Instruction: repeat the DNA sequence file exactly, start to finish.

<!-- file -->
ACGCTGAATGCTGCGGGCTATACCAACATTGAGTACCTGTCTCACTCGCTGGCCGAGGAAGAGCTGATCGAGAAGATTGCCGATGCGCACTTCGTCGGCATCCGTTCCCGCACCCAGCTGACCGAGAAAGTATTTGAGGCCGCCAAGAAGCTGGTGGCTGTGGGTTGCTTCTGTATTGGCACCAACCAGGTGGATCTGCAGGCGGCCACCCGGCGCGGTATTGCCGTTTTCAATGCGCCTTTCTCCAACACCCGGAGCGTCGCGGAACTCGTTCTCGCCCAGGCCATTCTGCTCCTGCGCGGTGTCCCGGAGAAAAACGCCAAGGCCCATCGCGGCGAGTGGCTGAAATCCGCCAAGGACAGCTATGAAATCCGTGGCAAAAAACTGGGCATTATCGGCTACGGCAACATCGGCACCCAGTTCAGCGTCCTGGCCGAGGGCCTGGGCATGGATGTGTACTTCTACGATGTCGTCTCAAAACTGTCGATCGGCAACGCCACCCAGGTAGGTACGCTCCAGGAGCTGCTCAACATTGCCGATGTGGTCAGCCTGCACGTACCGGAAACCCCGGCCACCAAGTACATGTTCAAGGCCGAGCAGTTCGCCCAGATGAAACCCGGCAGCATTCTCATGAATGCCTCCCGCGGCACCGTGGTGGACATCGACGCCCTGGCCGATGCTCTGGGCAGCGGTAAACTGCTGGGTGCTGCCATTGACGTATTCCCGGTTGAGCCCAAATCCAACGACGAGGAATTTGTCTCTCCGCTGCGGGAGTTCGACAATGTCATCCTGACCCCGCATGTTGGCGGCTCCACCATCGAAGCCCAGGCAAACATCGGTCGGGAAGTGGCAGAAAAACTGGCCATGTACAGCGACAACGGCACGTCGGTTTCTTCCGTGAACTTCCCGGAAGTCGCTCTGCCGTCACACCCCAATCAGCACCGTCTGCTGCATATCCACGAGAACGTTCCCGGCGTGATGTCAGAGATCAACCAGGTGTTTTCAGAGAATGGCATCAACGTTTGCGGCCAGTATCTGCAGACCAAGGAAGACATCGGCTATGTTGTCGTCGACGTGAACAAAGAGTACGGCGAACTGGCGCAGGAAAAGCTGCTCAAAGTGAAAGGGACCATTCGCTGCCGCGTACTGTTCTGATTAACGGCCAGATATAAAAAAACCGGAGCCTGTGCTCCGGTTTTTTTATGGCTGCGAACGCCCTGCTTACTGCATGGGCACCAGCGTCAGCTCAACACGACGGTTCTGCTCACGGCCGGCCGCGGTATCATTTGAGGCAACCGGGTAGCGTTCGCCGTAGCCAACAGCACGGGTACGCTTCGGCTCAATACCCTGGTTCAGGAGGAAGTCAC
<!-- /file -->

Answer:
ACGCTGAATGCTGCGGGCTATACCAACATTGAGTACCTGTCTCACTCGCTGGCCGAGGAAGAGCTGATCGAGAAGATTGCCGATGCGCACTTCGTCGGCATCCGTTCCCGCACCCAGCTGACCGAGAAAGTATTTGAGGCCGCCAAGAAGCTGGTGGCTGTGGGTTGCTTCTGTATTGGCACCAACCAGGTGGATCTGCAGGCGGCCACCCGGCGCGGTATTGCCGTTTTCAATGCGCCTTTCTCCAACACCCGGAGCGTCGCGGAACTCGTTCTCGCCCAGGCCATTCTGCTCCTGCGCGGTGTCCCGGAGAAAAACGCCAAGGCCCATCGCGGCGAGTGGCTGAAATCCGCCAAGGACAGCTATGAAATCCGTGGCAAAAAACTGGGCATTATCGGCTACGGCAACATCGGCACCCAGTTCAGCGTCCTGGCCGAGGGCCTGGGCATGGATGTGTACTTCTACGATGTCGTCTCAAAACTGTCGATCGGCAACGCCACCCAGGTAGGTACGCTCCAGGAGCTGCTCAACATTGCCGATGTGGTCAGCCTGCACGTACCGGAAACCCCGGCCACCAAGTACATGTTCAAGGCCGAGCAGTTCGCCCAGATGAAACCCGGCAGCATTCTCATGAATGCCTCCCGCGGCACCGTGGTGGACATCGACGCCCTGGCCGATGCTCTGGGCAGCGGTAAACTGCTGGGTGCTGCCATTGACGTATTCCCGGTTGAGCCCAAATCCAACGACGAGGAATTTGTCTCTCCGCTGCGGGAGTTCGACAATGTCATCCTGACCCCGCATGTTGGCGGCTCCACCATCGAAGCCCAGGCAAACATCGGTCGGGAAGTGGCAGAAAAACTGGCCATGTACAGCGACAACGGCACGTCGGTTTCTTCCGTGAACTTCCCGGAAGTCGCTCTGCCGTCACACCCCAATCAGCACCGTCTGCTGCATATCCACGAGAACGTTCCCGGCGTGATGTCAGAGATCAACCAGGTGTTTTCAGAGAATGGCATCAACGTTTGCGGCCAGTATCTGCAGACCAAGGAAGACATCGGCTATGTTGTCGTCGACGTGAACAAAGAGTACGGCGAACTGGCGCAGGAAAAGCTGCTCAAAGTGAAAGGGACCATTCGCTGCCGCGTACTGTTCTGATTAACGGCCAGATATAAAAAAACCGGAGCCTGTGCTCCGGTTTTTTTATGGCTGCGAACGCCCTGCTTACTGCATGGGCACCAGCGTCAGCTCAACACGACGGTTCTGCTCACGGCCGGCCGCGGTATCATTTGAGGCAACCGGGTAGCGTTCGCCGTAGCCAACAGCACGGGTACGCTTCGGCTCAATACCCTGGTTCAGGAGGAAGTCAC